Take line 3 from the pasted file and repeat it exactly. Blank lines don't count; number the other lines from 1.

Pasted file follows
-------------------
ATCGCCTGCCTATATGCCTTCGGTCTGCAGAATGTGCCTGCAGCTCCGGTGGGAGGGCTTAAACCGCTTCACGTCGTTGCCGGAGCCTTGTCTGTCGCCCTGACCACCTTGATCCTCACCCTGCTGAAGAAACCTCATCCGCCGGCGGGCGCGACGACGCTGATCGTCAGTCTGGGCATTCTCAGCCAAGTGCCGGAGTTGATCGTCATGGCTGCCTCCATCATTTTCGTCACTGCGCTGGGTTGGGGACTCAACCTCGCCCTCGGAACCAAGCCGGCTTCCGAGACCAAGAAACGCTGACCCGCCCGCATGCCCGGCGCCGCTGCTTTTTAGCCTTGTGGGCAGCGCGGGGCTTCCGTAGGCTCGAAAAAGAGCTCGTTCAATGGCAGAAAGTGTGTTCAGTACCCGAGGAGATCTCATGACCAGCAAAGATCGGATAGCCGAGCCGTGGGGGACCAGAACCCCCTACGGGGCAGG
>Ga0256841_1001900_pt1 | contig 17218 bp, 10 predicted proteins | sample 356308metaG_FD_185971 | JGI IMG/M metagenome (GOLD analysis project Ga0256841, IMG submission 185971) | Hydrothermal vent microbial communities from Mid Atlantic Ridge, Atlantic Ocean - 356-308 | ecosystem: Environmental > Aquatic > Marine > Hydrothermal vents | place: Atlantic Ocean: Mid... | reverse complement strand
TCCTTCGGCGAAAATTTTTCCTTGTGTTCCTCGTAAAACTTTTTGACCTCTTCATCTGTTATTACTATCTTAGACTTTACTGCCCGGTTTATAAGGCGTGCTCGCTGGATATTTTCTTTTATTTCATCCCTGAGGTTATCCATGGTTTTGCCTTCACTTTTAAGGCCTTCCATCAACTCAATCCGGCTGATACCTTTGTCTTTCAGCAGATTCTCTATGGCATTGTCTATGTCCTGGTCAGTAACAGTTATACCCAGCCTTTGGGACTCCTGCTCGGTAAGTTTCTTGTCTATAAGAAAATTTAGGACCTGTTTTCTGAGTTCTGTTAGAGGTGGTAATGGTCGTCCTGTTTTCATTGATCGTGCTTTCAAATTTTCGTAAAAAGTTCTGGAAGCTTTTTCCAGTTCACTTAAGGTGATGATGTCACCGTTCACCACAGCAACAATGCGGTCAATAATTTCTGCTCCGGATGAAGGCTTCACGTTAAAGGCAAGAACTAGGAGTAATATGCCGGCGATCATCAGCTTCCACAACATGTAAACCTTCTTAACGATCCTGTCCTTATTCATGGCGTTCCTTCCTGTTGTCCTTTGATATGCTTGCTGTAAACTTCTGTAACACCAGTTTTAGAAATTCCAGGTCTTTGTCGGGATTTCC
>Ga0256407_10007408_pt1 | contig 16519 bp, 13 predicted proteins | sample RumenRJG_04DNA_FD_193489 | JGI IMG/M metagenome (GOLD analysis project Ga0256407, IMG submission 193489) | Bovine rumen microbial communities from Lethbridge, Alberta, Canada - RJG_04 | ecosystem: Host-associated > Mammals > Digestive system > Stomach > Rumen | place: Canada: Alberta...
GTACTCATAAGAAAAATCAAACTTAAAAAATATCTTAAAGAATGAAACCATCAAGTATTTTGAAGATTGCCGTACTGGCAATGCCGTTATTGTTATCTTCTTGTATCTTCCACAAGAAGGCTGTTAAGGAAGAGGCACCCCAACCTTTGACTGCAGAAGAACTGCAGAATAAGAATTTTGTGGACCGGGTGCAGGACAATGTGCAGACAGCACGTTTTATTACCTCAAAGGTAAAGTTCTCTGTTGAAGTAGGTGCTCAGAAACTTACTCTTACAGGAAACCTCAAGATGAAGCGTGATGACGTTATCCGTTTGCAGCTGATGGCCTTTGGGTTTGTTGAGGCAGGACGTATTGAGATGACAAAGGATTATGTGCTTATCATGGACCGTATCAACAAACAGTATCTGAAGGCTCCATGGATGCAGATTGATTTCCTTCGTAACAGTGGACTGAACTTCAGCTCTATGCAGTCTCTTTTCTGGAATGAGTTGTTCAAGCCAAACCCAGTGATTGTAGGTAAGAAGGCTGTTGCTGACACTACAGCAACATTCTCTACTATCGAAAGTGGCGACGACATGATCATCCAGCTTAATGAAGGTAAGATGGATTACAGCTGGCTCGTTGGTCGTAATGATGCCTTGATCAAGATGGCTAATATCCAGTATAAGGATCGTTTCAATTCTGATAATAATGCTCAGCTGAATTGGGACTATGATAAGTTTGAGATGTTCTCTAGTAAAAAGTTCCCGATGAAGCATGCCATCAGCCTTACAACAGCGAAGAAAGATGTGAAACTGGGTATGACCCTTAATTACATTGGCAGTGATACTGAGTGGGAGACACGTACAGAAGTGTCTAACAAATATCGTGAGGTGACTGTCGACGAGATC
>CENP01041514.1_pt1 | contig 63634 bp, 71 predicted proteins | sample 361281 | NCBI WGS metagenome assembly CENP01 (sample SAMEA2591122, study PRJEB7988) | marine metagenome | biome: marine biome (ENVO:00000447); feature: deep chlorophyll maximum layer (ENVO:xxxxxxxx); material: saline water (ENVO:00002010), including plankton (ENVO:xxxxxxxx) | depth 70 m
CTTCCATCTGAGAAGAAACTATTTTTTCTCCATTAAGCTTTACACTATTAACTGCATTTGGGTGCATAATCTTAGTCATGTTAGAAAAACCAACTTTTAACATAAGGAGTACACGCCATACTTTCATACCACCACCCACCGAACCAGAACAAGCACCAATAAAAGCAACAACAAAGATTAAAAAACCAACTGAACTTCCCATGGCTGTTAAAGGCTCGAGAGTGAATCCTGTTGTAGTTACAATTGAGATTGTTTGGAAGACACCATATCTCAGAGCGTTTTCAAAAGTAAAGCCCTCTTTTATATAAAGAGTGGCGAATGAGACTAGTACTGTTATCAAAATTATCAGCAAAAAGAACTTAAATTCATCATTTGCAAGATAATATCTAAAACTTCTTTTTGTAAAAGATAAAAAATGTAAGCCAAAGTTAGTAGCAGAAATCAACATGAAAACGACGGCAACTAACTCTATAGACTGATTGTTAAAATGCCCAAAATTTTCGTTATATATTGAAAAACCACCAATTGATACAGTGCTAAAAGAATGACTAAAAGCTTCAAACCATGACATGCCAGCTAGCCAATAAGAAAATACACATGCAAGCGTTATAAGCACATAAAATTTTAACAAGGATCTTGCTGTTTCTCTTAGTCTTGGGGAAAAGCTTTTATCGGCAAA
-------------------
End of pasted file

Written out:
TCCTTCGGCGAAAATTTTTCCTTGTGTTCCTCGTAAAACTTTTTGACCTCTTCATCTGTTATTACTATCTTAGACTTTACTGCCCGGTTTATAAGGCGTGCTCGCTGGATATTTTCTTTTATTTCATCCCTGAGGTTATCCATGGTTTTGCCTTCACTTTTAAGGCCTTCCATCAACTCAATCCGGCTGATACCTTTGTCTTTCAGCAGATTCTCTATGGCATTGTCTATGTCCTGGTCAGTAACAGTTATACCCAGCCTTTGGGACTCCTGCTCGGTAAGTTTCTTGTCTATAAGAAAATTTAGGACCTGTTTTCTGAGTTCTGTTAGAGGTGGTAATGGTCGTCCTGTTTTCATTGATCGTGCTTTCAAATTTTCGTAAAAAGTTCTGGAAGCTTTTTCCAGTTCACTTAAGGTGATGATGTCACCGTTCACCACAGCAACAATGCGGTCAATAATTTCTGCTCCGGATGAAGGCTTCACGTTAAAGGCAAGAACTAGGAGTAATATGCCGGCGATCATCAGCTTCCACAACATGTAAACCTTCTTAACGATCCTGTCCTTATTCATGGCGTTCCTTCCTGTTGTCCTTTGATATGCTTGCTGTAAACTTCTGTAACACCAGTTTTAGAAATTCCAGGTCTTTGTCGGGATTTCC